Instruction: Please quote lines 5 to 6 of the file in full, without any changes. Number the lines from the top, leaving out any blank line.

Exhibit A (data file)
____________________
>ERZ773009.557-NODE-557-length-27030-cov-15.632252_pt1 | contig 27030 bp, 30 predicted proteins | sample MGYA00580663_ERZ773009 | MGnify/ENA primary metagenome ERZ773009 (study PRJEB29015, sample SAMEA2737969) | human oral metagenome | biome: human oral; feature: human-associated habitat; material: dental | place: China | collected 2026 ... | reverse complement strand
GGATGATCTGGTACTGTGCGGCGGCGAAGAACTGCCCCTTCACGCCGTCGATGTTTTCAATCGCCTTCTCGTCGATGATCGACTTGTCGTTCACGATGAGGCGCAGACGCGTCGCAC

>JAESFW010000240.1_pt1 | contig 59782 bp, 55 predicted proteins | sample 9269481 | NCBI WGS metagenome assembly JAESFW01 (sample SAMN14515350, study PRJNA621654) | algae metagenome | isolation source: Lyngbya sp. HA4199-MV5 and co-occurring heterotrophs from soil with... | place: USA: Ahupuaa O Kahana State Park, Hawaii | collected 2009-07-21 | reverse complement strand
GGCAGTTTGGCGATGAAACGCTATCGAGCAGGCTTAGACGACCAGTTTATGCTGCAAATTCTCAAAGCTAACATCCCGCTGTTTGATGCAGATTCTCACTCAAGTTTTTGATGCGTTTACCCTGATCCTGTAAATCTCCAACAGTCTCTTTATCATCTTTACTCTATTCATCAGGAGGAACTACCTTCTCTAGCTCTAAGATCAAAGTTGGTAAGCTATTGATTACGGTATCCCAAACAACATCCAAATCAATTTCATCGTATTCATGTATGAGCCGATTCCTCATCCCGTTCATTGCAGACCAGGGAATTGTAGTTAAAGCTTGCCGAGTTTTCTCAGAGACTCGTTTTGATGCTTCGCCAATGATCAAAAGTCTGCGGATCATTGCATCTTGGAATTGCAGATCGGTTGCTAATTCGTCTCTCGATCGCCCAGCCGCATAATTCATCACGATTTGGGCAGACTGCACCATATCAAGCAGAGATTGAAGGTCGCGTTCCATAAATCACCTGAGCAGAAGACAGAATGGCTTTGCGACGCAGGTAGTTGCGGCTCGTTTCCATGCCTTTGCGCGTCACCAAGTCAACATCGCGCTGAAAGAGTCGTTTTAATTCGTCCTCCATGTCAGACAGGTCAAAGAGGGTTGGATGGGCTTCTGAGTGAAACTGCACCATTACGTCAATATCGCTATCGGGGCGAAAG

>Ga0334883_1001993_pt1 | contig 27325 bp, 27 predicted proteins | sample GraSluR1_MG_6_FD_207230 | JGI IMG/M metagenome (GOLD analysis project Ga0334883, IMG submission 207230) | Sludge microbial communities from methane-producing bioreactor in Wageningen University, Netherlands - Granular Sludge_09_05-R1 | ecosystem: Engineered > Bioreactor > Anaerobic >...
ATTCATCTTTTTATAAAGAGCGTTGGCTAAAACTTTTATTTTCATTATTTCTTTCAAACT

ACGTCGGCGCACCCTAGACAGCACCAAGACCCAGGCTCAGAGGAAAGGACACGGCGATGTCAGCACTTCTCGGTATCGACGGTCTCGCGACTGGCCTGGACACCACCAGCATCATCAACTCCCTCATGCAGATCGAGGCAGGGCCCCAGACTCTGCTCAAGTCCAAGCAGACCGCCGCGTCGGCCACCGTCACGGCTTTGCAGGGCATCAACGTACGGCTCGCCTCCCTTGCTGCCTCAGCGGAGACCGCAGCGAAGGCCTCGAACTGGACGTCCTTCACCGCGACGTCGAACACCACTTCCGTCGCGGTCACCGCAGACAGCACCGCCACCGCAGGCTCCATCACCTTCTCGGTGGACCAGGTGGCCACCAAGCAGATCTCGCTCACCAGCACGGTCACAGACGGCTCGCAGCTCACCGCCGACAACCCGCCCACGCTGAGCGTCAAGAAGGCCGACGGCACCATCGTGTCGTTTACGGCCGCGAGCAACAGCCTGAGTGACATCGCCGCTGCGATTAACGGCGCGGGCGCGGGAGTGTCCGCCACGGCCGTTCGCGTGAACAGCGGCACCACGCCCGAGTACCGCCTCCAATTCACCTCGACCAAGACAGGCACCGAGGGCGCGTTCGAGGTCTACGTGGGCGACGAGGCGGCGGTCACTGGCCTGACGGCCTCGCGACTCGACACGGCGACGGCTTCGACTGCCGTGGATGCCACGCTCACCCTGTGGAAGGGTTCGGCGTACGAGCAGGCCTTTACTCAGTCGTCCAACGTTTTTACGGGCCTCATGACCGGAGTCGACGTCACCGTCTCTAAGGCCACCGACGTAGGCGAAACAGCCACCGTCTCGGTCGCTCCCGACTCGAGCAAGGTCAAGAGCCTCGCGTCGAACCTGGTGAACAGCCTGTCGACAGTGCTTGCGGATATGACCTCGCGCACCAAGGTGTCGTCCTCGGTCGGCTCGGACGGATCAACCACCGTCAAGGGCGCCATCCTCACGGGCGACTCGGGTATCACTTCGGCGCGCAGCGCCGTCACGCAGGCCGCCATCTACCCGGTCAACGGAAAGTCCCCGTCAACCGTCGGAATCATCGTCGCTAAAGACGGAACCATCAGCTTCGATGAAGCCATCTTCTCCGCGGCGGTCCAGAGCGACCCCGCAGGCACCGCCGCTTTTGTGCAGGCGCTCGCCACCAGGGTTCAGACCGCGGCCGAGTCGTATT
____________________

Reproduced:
>Ga0334883_1001993_pt1 | contig 27325 bp, 27 predicted proteins | sample GraSluR1_MG_6_FD_207230 | JGI IMG/M metagenome (GOLD analysis project Ga0334883, IMG submission 207230) | Sludge microbial communities from methane-producing bioreactor in Wageningen University, Netherlands - Granular Sludge_09_05-R1 | ecosystem: Engineered > Bioreactor > Anaerobic >...
ATTCATCTTTTTATAAAGAGCGTTGGCTAAAACTTTTATTTTCATTATTTCTTTCAAACT